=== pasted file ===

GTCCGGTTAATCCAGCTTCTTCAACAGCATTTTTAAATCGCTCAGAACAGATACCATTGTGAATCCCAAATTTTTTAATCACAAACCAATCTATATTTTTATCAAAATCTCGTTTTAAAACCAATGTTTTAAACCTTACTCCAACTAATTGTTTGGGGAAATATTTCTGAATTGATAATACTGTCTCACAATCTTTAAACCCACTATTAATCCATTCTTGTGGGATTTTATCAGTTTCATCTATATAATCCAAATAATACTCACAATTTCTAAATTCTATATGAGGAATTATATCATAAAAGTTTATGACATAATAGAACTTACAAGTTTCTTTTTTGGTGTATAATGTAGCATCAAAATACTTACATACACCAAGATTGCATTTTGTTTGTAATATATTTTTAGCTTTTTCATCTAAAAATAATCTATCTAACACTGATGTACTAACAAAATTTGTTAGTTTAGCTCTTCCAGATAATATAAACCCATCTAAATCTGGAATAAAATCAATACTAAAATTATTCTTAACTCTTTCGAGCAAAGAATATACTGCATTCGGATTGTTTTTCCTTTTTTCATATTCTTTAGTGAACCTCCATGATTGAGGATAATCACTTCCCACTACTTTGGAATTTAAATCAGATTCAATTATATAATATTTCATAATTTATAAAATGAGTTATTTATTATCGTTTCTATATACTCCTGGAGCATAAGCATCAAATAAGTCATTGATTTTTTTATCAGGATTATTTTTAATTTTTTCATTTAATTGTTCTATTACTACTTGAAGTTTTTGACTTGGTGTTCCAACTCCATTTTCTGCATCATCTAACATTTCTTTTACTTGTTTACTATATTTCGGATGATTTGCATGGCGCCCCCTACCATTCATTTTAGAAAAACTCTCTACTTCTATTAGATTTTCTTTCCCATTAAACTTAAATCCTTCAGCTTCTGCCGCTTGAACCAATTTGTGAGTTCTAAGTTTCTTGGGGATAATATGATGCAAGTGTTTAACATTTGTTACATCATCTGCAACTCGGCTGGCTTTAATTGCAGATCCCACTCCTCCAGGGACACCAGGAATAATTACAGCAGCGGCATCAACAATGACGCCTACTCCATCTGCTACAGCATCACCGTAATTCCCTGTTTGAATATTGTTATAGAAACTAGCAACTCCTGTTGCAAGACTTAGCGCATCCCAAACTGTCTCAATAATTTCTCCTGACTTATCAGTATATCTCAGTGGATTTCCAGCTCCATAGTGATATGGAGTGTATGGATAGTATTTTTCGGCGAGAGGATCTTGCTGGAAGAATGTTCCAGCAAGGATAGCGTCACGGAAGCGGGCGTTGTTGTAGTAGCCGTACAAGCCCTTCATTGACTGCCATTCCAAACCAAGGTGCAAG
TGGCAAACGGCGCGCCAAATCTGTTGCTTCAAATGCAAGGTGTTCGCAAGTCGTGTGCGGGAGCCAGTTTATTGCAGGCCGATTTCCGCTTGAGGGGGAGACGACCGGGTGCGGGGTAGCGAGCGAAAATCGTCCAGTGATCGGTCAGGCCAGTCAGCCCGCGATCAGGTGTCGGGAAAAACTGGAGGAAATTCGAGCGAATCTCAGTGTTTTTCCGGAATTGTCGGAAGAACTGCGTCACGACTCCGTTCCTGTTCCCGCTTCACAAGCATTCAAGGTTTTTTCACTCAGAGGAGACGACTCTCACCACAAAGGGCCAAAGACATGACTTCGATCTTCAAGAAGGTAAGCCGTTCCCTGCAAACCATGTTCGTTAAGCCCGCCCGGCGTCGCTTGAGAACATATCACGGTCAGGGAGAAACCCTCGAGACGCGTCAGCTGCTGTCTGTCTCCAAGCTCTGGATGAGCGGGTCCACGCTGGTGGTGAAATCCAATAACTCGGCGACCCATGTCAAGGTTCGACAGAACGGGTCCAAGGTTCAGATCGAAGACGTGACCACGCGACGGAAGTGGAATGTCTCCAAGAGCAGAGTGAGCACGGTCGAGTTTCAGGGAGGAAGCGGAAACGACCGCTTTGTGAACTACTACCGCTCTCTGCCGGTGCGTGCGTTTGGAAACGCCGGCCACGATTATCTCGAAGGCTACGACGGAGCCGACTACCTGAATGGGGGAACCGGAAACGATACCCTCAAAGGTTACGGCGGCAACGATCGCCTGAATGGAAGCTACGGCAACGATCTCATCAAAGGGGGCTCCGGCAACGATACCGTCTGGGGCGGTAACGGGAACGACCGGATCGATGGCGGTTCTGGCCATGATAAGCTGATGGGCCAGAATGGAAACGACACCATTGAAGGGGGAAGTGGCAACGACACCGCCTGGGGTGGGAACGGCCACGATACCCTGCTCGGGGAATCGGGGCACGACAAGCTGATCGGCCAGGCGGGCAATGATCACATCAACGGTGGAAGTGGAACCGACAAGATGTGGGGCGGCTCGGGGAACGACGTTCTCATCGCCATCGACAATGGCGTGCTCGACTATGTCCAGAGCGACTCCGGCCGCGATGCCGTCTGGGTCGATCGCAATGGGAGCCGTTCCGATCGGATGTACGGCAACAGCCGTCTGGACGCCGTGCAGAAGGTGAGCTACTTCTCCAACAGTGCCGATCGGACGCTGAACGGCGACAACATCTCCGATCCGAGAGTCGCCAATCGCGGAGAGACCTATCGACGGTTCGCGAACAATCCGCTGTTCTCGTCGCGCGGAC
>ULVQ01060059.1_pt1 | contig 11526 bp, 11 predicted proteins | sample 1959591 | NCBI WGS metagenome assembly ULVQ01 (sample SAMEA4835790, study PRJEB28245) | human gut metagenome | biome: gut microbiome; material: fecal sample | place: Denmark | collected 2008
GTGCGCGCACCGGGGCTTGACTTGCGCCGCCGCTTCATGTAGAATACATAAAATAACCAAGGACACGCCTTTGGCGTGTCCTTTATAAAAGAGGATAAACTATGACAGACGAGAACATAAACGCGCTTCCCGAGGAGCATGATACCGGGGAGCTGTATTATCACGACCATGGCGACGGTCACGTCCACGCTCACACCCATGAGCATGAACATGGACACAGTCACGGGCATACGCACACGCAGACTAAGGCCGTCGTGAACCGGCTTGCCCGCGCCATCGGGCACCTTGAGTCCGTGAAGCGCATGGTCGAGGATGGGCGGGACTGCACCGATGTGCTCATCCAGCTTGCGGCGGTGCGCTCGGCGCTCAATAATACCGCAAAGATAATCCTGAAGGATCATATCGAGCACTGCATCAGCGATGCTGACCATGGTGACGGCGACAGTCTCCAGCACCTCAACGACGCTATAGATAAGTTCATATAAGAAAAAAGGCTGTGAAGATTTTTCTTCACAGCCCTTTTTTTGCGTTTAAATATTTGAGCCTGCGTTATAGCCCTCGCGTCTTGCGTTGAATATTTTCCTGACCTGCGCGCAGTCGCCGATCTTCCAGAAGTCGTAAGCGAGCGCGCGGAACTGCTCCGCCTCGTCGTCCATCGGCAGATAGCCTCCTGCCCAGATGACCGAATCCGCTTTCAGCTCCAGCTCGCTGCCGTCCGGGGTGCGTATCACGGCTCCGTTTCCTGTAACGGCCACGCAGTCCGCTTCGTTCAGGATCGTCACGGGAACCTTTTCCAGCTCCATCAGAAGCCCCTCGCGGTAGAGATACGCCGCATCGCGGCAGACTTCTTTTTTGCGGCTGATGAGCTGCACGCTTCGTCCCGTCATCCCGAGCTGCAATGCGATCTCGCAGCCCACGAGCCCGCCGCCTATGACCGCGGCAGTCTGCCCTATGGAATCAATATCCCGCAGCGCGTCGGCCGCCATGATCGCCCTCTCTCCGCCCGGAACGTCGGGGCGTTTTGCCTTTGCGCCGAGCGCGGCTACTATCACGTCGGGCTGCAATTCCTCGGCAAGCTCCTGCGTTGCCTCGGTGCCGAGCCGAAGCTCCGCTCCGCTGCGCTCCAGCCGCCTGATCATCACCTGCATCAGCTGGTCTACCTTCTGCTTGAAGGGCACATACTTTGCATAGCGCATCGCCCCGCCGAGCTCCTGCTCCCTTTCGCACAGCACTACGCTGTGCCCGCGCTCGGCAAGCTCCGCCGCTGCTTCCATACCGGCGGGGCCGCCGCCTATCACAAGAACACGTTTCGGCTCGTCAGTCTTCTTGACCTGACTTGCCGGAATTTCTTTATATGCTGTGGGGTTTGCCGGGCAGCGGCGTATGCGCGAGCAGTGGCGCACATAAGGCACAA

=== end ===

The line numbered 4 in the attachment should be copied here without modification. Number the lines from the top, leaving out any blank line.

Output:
GTGCGCGCACCGGGGCTTGACTTGCGCCGCCGCTTCATGTAGAATACATAAAATAACCAAGGACACGCCTTTGGCGTGTCCTTTATAAAAGAGGATAAACTATGACAGACGAGAACATAAACGCGCTTCCCGAGGAGCATGATACCGGGGAGCTGTATTATCACGACCATGGCGACGGTCACGTCCACGCTCACACCCATGAGCATGAACATGGACACAGTCACGGGCATACGCACACGCAGACTAAGGCCGTCGTGAACCGGCTTGCCCGCGCCATCGGGCACCTTGAGTCCGTGAAGCGCATGGTCGAGGATGGGCGGGACTGCACCGATGTGCTCATCCAGCTTGCGGCGGTGCGCTCGGCGCTCAATAATACCGCAAAGATAATCCTGAAGGATCATATCGAGCACTGCATCAGCGATGCTGACCATGGTGACGGCGACAGTCTCCAGCACCTCAACGACGCTATAGATAAGTTCATATAAGAAAAAAGGCTGTGAAGATTTTTCTTCACAGCCCTTTTTTTGCGTTTAAATATTTGAGCCTGCGTTATAGCCCTCGCGTCTTGCGTTGAATATTTTCCTGACCTGCGCGCAGTCGCCGATCTTCCAGAAGTCGTAAGCGAGCGCGCGGAACTGCTCCGCCTCGTCGTCCATCGGCAGATAGCCTCCTGCCCAGATGACCGAATCCGCTTTCAGCTCCAGCTCGCTGCCGTCCGGGGTGCGTATCACGGCTCCGTTTCCTGTAACGGCCACGCAGTCCGCTTCGTTCAGGATCGTCACGGGAACCTTTTCCAGCTCCATCAGAAGCCCCTCGCGGTAGAGATACGCCGCATCGCGGCAGACTTCTTTTTTGCGGCTGATGAGCTGCACGCTTCGTCCCGTCATCCCGAGCTGCAATGCGATCTCGCAGCCCACGAGCCCGCCGCCTATGACCGCGGCAGTCTGCCCTATGGAATCAATATCCCGCAGCGCGTCGGCCGCCATGATCGCCCTCTCTCCGCCCGGAACGTCGGGGCGTTTTGCCTTTGCGCCGAGCGCGGCTACTATCACGTCGGGCTGCAATTCCTCGGCAAGCTCCTGCGTTGCCTCGGTGCCGAGCCGAAGCTCCGCTCCGCTGCGCTCCAGCCGCCTGATCATCACCTGCATCAGCTGGTCTACCTTCTGCTTGAAGGGCACATACTTTGCATAGCGCATCGCCCCGCCGAGCTCCTGCTCCCTTTCGCACAGCACTACGCTGTGCCCGCGCTCGGCAAGCTCCGCCGCTGCTTCCATACCGGCGGGGCCGCCGCCTATCACAAGAACACGTTTCGGCTCGTCAGTCTTCTTGACCTGACTTGCCGGAATTTCTTTATATGCTGTGGGGTTTGCCGGGCAGCGGCGTATGCGCGAGCAGTGGCGCACATAAGGCACAA